Finally! Football is here, and “Miami Hate Week” is alive. Surprisingly, this will be the first time since the 1993 Sugar Bowl that the Crimson Tide has met the “U” on the gridiron. To put that in perspective, current 18-year-old freshmen were born a decade after the last time these two teams met.

Overall, Alabama is 14-3 against the Hurricanes, and by looking at the series, you can tell the greater story of college football - teams that ruled different decades during the 20th century.

‘Bama first met the University of Miami in south Florida in 1941. In fact, eight of the first 10 meetings took place in Miami.

During the ’40s, UA took victories in ‘41 and ‘47, beating the team 21-7 and 21-6.

Miami turned the tide in the ’50s, snatching two of three meetings with Alabama.

Then, in 1958, the Crimson Tide hired Paul “Bear” Bryant as their head coach, and the momentum swung in favor of ‘Bama for the foreseeable future.

The 1960s brought the start of some immense success for Alabama. Between 1962 and 1969, UA went 4-0 against Miami and rolled to three national championships, effectively becoming one of the country’s newest dynasties.

Photo Courtesy of WholeHogSports
Photo Courtesy of WholeHogSports

Entering the 1970s, the Crimson Tide was 7-2 against the Hurricanes. In four straight matchups from 1970-1974, Alabama defeated the south Florida team by a combined score of 134-3. During this time, the Crimson Tide won another national title.

At the tail end of the ‘70s, Alabama capped off a perfect decade against the Hurricanes, beating them 36-0 in ‘77 and 30-0 in ‘79. That latter of which led to another national title a few weeks later.

Meanwhile, in Dade County, Florida, a variety of coaches were building up the ‘Canes to be one of the best football powerhouses of the ’80s.

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While they didn’t play at all during this decade, Miami rose to national prominence. From 1980 until 1989, the “U” won a collective 99 games out of 119 - a winning percentage of 83.2%. In the early ‘80s, legendary Miami coach Howard Schnellenberger led the team to a national championship and two bowl victories. Taking over for Schnellenberger in 1984 was Jimmy Johnson, the eventual coach of two Super Bowl-winning Dallas Cowboys. Johnson was a part of four 10-win seasons, two Orange Bowl victories, a Heisman trophy winner in Vinny Testaverde and a national championship.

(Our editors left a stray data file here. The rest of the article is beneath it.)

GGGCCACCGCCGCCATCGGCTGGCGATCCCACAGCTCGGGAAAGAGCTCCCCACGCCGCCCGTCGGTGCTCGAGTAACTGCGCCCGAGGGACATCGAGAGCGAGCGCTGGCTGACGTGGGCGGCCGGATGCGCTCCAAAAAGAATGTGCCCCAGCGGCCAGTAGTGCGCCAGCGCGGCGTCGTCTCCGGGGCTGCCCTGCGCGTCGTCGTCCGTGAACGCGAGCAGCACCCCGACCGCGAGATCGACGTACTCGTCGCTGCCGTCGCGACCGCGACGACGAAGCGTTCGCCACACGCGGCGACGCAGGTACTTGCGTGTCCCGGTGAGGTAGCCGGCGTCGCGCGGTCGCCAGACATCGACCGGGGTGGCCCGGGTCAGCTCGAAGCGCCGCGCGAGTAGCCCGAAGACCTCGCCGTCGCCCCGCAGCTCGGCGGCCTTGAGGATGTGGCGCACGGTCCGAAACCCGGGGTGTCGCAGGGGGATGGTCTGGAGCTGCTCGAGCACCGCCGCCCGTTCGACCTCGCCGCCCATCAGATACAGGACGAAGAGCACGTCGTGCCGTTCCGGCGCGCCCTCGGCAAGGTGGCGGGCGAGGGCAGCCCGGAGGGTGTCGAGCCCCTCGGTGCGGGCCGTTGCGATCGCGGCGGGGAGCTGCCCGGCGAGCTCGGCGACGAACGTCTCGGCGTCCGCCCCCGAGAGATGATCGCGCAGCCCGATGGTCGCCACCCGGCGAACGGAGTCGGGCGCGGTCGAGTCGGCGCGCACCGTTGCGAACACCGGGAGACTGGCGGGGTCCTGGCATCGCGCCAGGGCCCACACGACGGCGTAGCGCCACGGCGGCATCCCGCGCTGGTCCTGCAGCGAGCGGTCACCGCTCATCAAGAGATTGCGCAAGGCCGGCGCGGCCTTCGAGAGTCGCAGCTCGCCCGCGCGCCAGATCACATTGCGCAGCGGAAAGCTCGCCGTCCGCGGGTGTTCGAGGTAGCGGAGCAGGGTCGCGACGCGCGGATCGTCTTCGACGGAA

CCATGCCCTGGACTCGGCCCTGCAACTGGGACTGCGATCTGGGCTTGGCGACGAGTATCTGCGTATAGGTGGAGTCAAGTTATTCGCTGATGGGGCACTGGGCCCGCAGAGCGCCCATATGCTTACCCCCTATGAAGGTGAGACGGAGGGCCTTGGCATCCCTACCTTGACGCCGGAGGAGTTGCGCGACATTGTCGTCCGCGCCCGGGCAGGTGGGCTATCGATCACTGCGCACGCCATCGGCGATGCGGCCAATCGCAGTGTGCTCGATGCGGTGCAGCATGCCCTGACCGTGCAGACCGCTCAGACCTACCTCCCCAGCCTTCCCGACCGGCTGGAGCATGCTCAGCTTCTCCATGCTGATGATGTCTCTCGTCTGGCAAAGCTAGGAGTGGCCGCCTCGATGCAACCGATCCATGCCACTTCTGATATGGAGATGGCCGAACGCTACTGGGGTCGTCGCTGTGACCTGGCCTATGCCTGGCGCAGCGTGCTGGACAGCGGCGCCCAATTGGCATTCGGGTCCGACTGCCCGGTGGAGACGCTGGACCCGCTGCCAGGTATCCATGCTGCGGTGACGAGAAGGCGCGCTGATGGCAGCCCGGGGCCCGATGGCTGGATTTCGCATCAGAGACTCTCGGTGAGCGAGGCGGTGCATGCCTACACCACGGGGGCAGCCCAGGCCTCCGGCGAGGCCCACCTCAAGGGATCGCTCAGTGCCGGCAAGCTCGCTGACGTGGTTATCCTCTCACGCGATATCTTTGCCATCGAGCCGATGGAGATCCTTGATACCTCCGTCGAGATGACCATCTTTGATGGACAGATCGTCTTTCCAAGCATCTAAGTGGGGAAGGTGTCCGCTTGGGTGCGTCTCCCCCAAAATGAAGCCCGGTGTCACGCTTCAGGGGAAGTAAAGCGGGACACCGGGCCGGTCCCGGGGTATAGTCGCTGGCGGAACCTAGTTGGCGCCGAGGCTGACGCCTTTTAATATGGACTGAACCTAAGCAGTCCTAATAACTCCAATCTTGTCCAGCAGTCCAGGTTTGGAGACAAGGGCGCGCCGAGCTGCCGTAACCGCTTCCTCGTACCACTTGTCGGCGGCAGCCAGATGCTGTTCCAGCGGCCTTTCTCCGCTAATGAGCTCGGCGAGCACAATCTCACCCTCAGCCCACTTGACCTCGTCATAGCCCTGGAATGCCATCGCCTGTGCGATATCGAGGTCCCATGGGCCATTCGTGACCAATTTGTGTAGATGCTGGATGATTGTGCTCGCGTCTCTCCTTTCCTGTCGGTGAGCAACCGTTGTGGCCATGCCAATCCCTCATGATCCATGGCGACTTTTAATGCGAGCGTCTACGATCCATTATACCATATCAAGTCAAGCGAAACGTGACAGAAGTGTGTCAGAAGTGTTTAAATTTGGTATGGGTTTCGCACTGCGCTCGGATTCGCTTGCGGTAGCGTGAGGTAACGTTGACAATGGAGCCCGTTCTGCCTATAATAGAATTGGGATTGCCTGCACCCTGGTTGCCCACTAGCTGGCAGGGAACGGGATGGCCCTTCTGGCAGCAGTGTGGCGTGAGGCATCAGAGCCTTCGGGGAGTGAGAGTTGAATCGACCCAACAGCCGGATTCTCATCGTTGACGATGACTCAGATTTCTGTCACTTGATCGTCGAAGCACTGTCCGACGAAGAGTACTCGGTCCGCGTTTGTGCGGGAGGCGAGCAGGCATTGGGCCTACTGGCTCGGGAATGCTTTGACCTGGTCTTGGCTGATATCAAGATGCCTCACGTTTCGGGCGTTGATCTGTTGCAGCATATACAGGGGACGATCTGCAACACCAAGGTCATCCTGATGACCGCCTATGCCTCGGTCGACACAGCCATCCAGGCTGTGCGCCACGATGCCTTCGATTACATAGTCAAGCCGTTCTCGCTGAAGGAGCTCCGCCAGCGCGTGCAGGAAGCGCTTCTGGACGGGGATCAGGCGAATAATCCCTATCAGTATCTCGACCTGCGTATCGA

Photo Courtesy of "State of the 'U'"
Photo Courtesy of "State of the 'U'"

After Johnson’s stint, Miami continued their exponential growth by hiring Dennis Erickson, who coached them to the 1989 national championship.

Finally, after 11 years, the two powerhouses met again, this time in New Orleans for the Sugar Bowl. In a tight game, the Hurricanes defeated Alabama 33-25 for the ‘89 national title. This was Miami’s fourth championship in nine years and their first victory over the Tide since 1955.

Alabama’s revenge finally came to fruition in the 1993 Sugar Bowl, three seasons later. Led by Heisman-winning quarterback Gino Torretta, Miami arrived in New Orleans ranked No. 1 in the country. The team was 11-0 and were eight-point favorites over the Crimson Tide. In addition, the Hurricanes were on a 29-game winning streak.

Throughout the game, ‘Bama dismantled the high-powered Miami offense by intercepting Torretta three times. One of the picks, made by George Teague, was returned for a pick-six.

Teague also made one of the most famous plays in Alabama history when he ran down Lamar Thomas, a Miami receiver, and stripped the ball.

On offense, Alabama rushed for 267 yards and three touchdowns. The Crimson Tide outlasted the ‘Canes and defeated them 34-13 for the 12th national title in school history.

It’s been 28 years since that game. Since then, both Alabama and Miami have experienced separate dynasties.

Ken Dorsey attempts to pass the ball
Getty Images

From 2000-2003, the Hurricanes accumulated a record of 46-4 with two bowl victories and a national championship in 2001- the team’s fifth title.

Nick Saban took over in 2007, and the rest is history for Alabama fans. Six national titles, three Heisman trophies, and a multitude of other awards and victories led the Crimson Tide to where they now sit.

On Saturday, ‘Bama and the “U” will once again take battle. Like the 17 previous matchups, this game will surely end in history.

College students aged 18-22 have never seen these two bluebloods take the field against one another, so this season opener will be something that young Alabama fans will never forget.

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